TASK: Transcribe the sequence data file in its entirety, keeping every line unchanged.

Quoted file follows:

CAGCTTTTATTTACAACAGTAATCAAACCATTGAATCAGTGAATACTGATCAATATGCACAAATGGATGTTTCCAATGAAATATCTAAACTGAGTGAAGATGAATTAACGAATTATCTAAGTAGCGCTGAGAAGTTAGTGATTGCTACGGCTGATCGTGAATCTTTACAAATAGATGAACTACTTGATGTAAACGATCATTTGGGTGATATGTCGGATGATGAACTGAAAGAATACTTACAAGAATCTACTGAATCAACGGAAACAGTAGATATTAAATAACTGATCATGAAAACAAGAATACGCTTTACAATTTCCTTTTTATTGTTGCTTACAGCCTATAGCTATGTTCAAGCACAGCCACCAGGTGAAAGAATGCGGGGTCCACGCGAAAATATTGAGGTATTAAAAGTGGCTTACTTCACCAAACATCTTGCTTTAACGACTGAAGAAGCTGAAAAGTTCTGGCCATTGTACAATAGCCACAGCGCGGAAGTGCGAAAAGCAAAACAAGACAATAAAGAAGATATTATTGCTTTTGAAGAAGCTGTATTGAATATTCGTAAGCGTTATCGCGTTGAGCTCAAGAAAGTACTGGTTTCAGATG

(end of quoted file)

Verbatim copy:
CAGCTTTTATTTACAACAGTAATCAAACCATTGAATCAGTGAATACTGATCAATATGCACAAATGGATGTTTCCAATGAAATATCTAAACTGAGTGAAGATGAATTAACGAATTATCTAAGTAGCGCTGAGAAGTTAGTGATTGCTACGGCTGATCGTGAATCTTTACAAATAGATGAACTACTTGATGTAAACGATCATTTGGGTGATATGTCGGATGATGAACTGAAAGAATACTTACAAGAATCTACTGAATCAACGGAAACAGTAGATATTAAATAACTGATCATGAAAACAAGAATACGCTTTACAATTTCCTTTTTATTGTTGCTTACAGCCTATAGCTATGTTCAAGCACAGCCACCAGGTGAAAGAATGCGGGGTCCACGCGAAAATATTGAGGTATTAAAAGTGGCTTACTTCACCAAACATCTTGCTTTAACGACTGAAGAAGCTGAAAAGTTCTGGCCATTGTACAATAGCCACAGCGCGGAAGTGCGAAAAGCAAAACAAGACAATAAAGAAGATATTATTGCTTTTGAAGAAGCTGTATTGAATATTCGTAAGCGTTATCGCGTTGAGCTCAAGAAAGTACTGGTTTCAGATG